The lights are on late – and that means moths. Tonight, one is just resting on our kitchen window, looking somewhat forlorn, on the outside looking in, incidental and uninvited. These visitors this time of year are usually winter moths (Operophtera brumata).
Tonight, when lights will be on in many places till the small hours, it would be easy to think that the moths are the ones missing the party, dressed in the dullest of grey-brown and having little to do but flutter about on gossamer-thin wings. But that would be quite wrong. Theirs is the best and wildest party of all. The air of winter dusk reeks of pheromones. The females are flightless, and on mild nights they climb trees and send out chemical messages that charge the atmosphere with possibility. It’s a lust-fest out there. The males hasten to the treetops to copulate. Sometimes in their zeal they fly off with their mate still attached. The flightless take a flight – what a way to start the year!
Assuming they return to the trees, the females lay their eggs in the bark and in spring the caterpillars hatch, with the intention of meeting the leaf-burst. In oak woods there is an arms race between tree and caterpillar. If the caterpillars hatch at just the right time, when the leaves are fresh and delicious, they might completely defoliate and damage the tree; if the oak brings leaves late, the larvae might all starve. But the caterpillars have an emergency plan for the latter; they let themselves down on silk threads and hope the breeze wafts them to better fare.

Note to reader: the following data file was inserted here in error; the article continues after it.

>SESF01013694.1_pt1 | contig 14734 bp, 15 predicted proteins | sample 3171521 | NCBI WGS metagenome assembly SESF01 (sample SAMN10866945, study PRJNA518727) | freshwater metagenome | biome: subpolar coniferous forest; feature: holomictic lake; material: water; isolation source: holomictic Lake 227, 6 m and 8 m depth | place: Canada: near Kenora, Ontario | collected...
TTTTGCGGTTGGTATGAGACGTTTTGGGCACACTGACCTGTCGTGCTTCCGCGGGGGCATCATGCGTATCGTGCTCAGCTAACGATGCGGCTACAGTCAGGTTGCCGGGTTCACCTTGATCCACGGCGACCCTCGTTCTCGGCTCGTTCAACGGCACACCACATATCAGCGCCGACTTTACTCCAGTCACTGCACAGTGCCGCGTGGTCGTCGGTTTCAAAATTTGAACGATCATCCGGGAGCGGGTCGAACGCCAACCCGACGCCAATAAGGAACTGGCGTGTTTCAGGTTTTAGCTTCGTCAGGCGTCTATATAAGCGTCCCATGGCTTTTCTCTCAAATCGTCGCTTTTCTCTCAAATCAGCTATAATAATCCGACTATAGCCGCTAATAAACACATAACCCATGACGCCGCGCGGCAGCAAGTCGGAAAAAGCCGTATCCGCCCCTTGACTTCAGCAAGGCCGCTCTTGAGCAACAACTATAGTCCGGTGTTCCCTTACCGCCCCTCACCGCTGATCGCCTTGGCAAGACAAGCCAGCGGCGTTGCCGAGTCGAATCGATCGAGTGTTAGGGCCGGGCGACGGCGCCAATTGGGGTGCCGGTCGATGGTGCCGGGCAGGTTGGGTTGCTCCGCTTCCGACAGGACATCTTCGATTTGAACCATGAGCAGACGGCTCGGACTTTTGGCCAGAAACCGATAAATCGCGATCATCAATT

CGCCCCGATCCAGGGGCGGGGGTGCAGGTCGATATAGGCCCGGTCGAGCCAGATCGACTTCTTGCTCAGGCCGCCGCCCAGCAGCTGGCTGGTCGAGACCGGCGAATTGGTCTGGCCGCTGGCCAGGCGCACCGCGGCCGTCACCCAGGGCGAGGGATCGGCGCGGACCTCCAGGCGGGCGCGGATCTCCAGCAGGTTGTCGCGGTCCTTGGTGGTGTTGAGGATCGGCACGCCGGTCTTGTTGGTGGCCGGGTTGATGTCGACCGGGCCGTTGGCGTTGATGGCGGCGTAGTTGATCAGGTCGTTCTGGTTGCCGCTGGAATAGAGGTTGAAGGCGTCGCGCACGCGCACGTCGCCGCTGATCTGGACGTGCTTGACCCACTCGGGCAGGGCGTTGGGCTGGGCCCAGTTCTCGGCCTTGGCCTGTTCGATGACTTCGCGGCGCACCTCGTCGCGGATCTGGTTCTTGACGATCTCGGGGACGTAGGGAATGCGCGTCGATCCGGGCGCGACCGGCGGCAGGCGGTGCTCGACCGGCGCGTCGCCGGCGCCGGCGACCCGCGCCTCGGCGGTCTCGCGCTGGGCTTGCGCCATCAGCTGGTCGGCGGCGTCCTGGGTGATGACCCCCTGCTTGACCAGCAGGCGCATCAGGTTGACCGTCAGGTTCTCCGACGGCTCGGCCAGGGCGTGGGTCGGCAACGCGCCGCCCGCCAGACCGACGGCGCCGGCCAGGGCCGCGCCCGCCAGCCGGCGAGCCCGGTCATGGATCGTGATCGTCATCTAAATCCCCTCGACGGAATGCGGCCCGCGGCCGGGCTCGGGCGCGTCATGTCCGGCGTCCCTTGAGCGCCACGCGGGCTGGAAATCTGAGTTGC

There is another player in this drama, the blue tit. Blue tits in woods may rely on an abundance of winter moth caterpillars to feed their brood. For them, a good caterpillar crop is essential, so they need the larvae to prosper.
A blue tit might meet a winter moth tomorrow. Blue tits are winter vegetarians; their guts are adapted so. They won’t eat the moth and won’t have any idea that this flying neighbour is the key to their breeding success in a few months’ time.